The buck was 27 yards away and turned broadside as he headed towards a hay field. I could see what I thought was a missing G2 was actually a matching tine curled back almost parallel with his back; he was a monster! The Excalibur was resting on my shooting stick and I put the crosshairs of my scope directly on his shoulder. I chose to shoot a T3 broadhead by G5 as recommended by several experienced bowhunters. The T3 is designed to be tough and has been proven itself to me. I made sure my limbs were clear of the blind, picked my spot, and squeezed the trigger. The arrow flew true and the T3 took the buck straight through the left shoulder and buried deep into his right shoulder. The buck dropped in his tracks and never found his feet again.

I nocked another arrow and sat there watching to see if the buck was going to get up, but he didn't. I unloaded the bow and with one arm, finally made it out of the blind before heading over to assess my buck. When I got to him all I could think of was how surreal the whole experience was. If I had not had a great wife and the greatest friends, this would not have happened. I am a very lucky man to have all of those great people in my life.

I immediately picked up my cell phone and called Jeff, Steve and my wife. Jeff said he was on his way to help, Amanda was very happy for me, and Steve was beside himself with excitement but out of town for work and pleaded for pictures to be sent to his phone. I complied! When Jeff arrived and laid eyes on my buck, all I could do was give him a hug. Without Jeff in my life helping me learn the woods, shoot my bow, and simply have respect for what we do and the game we pursue, none of this would have been possible. He has been a great friend and mentor.

My buck has a dark, heavy rack with 18 scorable points including four drop tines. His right G2 is curled back almost parallel with his spine. His official SCI score was 203 0/8 and his Boone and Crockett net score was 197 0/8.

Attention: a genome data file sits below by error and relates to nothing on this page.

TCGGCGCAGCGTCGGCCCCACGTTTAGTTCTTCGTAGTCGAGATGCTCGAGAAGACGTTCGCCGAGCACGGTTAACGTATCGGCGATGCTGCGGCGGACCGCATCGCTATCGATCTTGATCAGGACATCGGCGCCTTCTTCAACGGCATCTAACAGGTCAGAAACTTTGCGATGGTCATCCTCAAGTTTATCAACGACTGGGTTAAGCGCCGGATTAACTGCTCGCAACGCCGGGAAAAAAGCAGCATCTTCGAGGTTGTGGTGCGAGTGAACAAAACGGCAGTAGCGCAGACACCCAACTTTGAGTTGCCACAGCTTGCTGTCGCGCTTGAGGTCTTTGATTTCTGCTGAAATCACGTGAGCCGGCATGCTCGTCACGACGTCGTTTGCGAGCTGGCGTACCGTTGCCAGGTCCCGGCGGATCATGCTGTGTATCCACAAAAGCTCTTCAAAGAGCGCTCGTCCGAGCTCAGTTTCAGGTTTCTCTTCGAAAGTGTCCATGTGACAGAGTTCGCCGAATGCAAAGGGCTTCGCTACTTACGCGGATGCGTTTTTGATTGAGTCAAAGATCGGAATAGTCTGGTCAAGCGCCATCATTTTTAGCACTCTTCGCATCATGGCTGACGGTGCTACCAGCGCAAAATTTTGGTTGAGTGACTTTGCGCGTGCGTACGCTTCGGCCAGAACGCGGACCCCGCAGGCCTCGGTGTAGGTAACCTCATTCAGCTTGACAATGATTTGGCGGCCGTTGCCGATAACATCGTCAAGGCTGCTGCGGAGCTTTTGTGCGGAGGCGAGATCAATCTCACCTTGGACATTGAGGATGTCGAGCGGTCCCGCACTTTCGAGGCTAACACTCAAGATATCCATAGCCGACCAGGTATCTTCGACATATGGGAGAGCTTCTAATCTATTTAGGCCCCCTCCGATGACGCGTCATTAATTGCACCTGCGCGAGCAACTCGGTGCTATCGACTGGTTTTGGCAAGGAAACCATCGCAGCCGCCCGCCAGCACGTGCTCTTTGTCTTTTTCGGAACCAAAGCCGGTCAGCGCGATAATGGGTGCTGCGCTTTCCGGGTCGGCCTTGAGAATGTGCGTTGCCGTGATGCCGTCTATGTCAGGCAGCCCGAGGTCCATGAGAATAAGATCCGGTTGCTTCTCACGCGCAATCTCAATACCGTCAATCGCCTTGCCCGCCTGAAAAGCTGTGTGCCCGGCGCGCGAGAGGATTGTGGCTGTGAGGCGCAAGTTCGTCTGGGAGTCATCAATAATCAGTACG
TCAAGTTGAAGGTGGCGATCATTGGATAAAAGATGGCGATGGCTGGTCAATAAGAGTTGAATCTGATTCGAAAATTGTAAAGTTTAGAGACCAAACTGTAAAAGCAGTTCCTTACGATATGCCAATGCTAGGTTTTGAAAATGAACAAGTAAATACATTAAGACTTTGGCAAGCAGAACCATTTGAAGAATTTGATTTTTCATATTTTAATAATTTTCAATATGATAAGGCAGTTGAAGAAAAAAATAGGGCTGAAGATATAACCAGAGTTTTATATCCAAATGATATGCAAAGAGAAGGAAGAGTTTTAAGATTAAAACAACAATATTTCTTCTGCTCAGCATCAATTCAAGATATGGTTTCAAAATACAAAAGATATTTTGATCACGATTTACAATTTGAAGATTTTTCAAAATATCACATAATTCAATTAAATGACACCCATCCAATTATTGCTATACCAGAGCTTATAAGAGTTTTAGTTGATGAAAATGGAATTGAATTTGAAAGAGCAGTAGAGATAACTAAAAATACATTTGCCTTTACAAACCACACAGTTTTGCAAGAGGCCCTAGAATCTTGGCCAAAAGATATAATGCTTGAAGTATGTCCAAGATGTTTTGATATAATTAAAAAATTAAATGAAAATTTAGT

The next morning my buddy J.T. Kreager ( and his son Jared stopped by to check out my buck. J.T. knows big deer and graced the cover of North American Whitetail in 2011 with his 190 2/8-inch typical Ohio whitetail. His appreciation of my buck and his kind comments regarding my determination were heartfelt and very much appreciated by me. We all enjoyed a brief celebration before I skinned him out and headed to donate the venison to Farmers and Hunters Feeding the Hungry.

My year started very roughly and appeared at the time to have what most would assume to be a dismal ending. However, with the cooperation of my family, friends, and one Ohio giant, it turned out to be a year full of blessings. It confirmed my belief in the great people that surround me daily.

Scorable points    18 (9R, 9L)
Tip-to-tip spread      12 3/8
Greatest spread        25 5/8
Inside spread          18 1/8

Total length of abnormal points: 39 5/8

Areas Measured    Right    Left   Difference

Main Beam        26 3/8   26 2/8         1/8

1st point(G-1)    5 0/8    5 7/8         7/8

2nd point(G-2)   12 4/8   12 0/8         4/8

3rd point(G-3)    6 5/8    9 4/8       2 7/8

4th point (G-4)   3 4/8    3 3/8         1/8

Istcirc. (H-1)    4 6/8    4 4/8         2/8

2nd circ. (H-2)   4 2/8    4 2/8          --

3rd circ. (H-3)   5 1/8    4 4/8         5/8

4th circ. (H-4)   3 2/8    3 5/8         3/8

Totals           71 3/8   73 7/8       5 6/8

Gross typical score               163 3/8
Subtract side-to-side difference   - 56/8
Add abnormal points               + 395/8

Taken by: Matt Sheterom Date: 11/02/11
Location: Franklin County, Ohio
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Author:Sheterom, Matt
Publication:North American Whitetail
Geographic Code:1USA
Date:Jul 25, 2012